HORSE FEED KILLS WHEN LEAST EXPECTED!
What if your guiltless and hungry horse or pony breaks into the feed room for a binge. Maybe he turns over a few horse covers, rips open a feed bag or two or simply lifts the lid off that feed bin, whichever way he does it, that mess should not be all you worry about even if pony seems nicely content and FULL!
Grain overload is the term we use for over-consumption of feed. This could be an accidental occurrence and one requiring the forgiving of a child who permitted their cute pony free access to a bag of yummy sweetened feed. Should you have children and a feed room or greedy equines then please be aware.
WARNING WARNING WARNING
It is the amount of soluble carbohydrate in the amount of product consumed that could be fatal.
As the carbohydrates enter the stomach and intestines, the pH decreases and there is a change in the microbial flora. This results in acidosis and an increased risk of endotoxaemia.
Grain overload is also a major contributor to the development of lameness and laminitis.
Excessive consumption of horse feed can cause a range of problems from mild colic and diarrhoea to death caused by the stomach rupturing.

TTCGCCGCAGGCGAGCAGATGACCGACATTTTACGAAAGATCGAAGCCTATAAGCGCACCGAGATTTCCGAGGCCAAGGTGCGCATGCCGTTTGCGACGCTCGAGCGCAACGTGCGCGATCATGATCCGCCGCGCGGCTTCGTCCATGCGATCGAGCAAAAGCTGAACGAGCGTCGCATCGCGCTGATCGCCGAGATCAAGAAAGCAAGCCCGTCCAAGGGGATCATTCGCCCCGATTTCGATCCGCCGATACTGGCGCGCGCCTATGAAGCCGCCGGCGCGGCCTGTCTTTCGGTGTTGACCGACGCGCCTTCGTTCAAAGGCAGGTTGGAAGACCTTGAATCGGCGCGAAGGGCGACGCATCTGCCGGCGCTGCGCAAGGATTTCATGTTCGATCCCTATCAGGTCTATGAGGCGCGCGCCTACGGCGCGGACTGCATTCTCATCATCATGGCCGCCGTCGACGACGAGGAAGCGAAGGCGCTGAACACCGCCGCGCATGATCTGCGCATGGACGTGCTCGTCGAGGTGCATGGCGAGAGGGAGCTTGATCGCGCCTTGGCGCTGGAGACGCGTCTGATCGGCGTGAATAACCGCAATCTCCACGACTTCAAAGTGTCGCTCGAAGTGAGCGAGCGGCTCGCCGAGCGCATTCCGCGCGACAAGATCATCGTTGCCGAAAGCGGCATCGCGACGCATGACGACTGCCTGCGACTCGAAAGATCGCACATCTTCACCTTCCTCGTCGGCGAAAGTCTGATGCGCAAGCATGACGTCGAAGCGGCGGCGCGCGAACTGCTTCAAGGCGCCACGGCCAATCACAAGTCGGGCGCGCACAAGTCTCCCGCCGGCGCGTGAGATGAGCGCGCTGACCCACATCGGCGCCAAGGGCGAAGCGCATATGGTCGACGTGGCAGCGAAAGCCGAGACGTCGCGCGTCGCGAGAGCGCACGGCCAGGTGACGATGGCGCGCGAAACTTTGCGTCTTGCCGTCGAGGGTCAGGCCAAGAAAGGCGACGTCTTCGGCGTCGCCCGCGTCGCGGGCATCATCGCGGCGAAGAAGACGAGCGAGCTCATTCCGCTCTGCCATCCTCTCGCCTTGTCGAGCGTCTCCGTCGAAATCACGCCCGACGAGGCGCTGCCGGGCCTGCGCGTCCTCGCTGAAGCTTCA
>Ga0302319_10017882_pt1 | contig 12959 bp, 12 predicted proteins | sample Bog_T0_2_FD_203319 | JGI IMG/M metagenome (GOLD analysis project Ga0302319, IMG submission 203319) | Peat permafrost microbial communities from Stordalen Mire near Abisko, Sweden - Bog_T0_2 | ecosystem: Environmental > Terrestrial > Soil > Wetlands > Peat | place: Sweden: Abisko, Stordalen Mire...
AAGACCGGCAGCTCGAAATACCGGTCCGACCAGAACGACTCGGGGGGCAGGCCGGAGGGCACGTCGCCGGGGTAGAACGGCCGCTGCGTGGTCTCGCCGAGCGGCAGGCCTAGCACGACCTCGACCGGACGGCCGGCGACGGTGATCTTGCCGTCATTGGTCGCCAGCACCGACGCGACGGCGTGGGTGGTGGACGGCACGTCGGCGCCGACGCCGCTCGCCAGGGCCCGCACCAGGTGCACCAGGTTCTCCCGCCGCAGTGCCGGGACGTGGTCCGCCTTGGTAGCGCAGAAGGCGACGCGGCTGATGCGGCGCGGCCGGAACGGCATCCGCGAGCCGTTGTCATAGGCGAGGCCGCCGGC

TAKE NOTE - if there is trembling, sweating or noticable distention of the stomach
CALL THE VET - IMMEDIATELY
Dont waste time, use ice therapy by standing your horse/pony in buckets of ice-water (if you are able to). Most will survive colitis if they do not develop laminitis. Research has shown that cooling the feet reduces the likelihood of an onset of laminitis.
Immediate concern is gastritis and stomach distension. In such cases the passage of a nasogastric tube is essential to prevent gastric rupture. The tube can then be left in place, or continuous monitoring for repeat distension should be performed.
There are specific products such as high quality carbon used during hospital treatments which can be given to reduce toxin absorption from the gastrointestinal system in horses.
If none of the mentioned signs are confirmed then an experienced person or your vet may provide treatment using magnesium sulphate and water to speed the passage of hazardous food through the gastro intestinal system.
Other treatments may include anti-inflammatories and anti-endotoxics, antihistamines and even aspirin to assist digital perfusion.
Acidosis and dehydration will need to be addressed immediately
If suitable treatment is not given to the animal in sufficient time the prognosis is not positive and if there are signs of colic and abdominal distension be prepared for death in as little as 2 days Unfortunately there have been cases where extreme therapy has proved helpless.
If laminitis occurs along with internal signs, the prognosis is dim.
For further information on how to treat and prevent laminits or the management of horses and ponies after founder then go to our contact page here CONTACT
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